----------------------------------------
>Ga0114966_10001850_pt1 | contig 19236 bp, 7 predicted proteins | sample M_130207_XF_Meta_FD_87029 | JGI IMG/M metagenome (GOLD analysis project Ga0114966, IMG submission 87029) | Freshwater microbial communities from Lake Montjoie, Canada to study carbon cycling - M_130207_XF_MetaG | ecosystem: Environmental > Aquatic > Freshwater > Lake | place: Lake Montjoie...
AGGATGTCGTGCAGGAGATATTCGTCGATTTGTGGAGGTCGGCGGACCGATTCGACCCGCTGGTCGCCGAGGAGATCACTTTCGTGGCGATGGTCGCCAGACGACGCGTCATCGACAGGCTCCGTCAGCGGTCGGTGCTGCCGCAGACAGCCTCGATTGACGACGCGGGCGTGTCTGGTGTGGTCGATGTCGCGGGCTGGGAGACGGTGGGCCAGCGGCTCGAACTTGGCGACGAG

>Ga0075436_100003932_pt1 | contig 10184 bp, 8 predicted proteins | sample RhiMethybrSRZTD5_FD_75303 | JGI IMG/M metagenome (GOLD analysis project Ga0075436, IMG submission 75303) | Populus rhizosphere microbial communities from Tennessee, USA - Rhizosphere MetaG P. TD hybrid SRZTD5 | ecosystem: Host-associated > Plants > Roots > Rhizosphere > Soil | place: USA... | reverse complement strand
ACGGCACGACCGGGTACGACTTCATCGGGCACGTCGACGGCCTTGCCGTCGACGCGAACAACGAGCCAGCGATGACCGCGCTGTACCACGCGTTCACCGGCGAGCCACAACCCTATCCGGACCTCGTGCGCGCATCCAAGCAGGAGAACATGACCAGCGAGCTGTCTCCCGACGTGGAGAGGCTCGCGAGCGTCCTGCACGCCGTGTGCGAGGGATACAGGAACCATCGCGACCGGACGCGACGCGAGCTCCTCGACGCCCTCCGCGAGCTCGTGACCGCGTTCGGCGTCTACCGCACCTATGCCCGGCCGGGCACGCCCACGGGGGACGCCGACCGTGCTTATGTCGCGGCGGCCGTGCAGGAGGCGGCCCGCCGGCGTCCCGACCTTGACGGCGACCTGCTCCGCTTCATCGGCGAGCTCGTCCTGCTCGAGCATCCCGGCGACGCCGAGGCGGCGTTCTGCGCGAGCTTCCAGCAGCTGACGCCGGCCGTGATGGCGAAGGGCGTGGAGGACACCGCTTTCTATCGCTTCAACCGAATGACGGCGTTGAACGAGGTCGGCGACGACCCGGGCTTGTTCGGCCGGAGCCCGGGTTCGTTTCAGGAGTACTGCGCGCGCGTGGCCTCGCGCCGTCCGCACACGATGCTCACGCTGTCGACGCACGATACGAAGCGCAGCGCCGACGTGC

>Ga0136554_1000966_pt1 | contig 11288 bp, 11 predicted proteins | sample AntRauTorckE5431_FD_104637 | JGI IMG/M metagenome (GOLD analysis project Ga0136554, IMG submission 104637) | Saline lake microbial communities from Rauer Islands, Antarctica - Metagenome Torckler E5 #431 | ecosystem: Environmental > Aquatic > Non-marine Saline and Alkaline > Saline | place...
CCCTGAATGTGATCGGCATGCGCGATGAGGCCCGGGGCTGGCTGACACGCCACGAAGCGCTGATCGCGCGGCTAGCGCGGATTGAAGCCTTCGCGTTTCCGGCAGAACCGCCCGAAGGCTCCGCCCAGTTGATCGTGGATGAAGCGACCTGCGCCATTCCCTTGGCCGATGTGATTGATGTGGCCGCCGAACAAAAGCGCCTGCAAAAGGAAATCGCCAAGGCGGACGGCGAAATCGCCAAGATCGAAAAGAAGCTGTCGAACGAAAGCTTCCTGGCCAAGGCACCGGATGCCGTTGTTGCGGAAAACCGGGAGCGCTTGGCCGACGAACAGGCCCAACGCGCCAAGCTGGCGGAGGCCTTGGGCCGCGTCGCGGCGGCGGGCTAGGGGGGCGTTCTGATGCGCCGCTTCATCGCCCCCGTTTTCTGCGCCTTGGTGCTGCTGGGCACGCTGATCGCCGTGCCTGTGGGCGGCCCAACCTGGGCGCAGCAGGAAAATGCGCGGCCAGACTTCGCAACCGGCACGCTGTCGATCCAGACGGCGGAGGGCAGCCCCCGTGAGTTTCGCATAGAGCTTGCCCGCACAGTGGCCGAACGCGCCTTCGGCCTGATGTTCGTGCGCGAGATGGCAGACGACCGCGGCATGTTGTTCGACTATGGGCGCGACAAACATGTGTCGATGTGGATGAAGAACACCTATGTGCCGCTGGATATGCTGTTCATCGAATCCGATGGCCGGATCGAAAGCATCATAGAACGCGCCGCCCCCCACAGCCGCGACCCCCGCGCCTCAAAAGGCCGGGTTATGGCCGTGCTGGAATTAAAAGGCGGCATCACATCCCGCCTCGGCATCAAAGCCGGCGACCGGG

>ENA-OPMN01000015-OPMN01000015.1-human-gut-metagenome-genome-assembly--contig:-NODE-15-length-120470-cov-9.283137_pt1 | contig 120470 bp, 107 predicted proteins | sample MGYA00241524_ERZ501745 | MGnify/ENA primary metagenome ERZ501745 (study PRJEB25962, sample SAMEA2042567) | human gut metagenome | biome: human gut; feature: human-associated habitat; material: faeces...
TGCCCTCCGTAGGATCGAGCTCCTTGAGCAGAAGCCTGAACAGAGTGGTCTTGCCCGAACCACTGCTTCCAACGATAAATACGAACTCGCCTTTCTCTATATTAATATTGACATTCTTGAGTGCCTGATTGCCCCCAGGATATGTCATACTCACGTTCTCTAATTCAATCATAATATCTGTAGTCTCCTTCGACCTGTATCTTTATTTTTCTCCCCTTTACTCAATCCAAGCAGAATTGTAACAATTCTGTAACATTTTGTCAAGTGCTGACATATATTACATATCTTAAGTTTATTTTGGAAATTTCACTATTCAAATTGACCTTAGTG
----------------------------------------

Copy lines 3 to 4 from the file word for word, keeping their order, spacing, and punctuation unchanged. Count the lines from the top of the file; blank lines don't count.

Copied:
>Ga0075436_100003932_pt1 | contig 10184 bp, 8 predicted proteins | sample RhiMethybrSRZTD5_FD_75303 | JGI IMG/M metagenome (GOLD analysis project Ga0075436, IMG submission 75303) | Populus rhizosphere microbial communities from Tennessee, USA - Rhizosphere MetaG P. TD hybrid SRZTD5 | ecosystem: Host-associated > Plants > Roots > Rhizosphere > Soil | place: USA... | reverse complement strand
ACGGCACGACCGGGTACGACTTCATCGGGCACGTCGACGGCCTTGCCGTCGACGCGAACAACGAGCCAGCGATGACCGCGCTGTACCACGCGTTCACCGGCGAGCCACAACCCTATCCGGACCTCGTGCGCGCATCCAAGCAGGAGAACATGACCAGCGAGCTGTCTCCCGACGTGGAGAGGCTCGCGAGCGTCCTGCACGCCGTGTGCGAGGGATACAGGAACCATCGCGACCGGACGCGACGCGAGCTCCTCGACGCCCTCCGCGAGCTCGTGACCGCGTTCGGCGTCTACCGCACCTATGCCCGGCCGGGCACGCCCACGGGGGACGCCGACCGTGCTTATGTCGCGGCGGCCGTGCAGGAGGCGGCCCGCCGGCGTCCCGACCTTGACGGCGACCTGCTCCGCTTCATCGGCGAGCTCGTCCTGCTCGAGCATCCCGGCGACGCCGAGGCGGCGTTCTGCGCGAGCTTCCAGCAGCTGACGCCGGCCGTGATGGCGAAGGGCGTGGAGGACACCGCTTTCTATCGCTTCAACCGAATGACGGCGTTGAACGAGGTCGGCGACGACCCGGGCTTGTTCGGCCGGAGCCCGGGTTCGTTTCAGGAGTACTGCGCGCGCGTGGCCTCGCGCCGTCCGCACACGATGCTCACGCTGTCGACGCACGATACGAAGCGCAGCGCCGACGTGC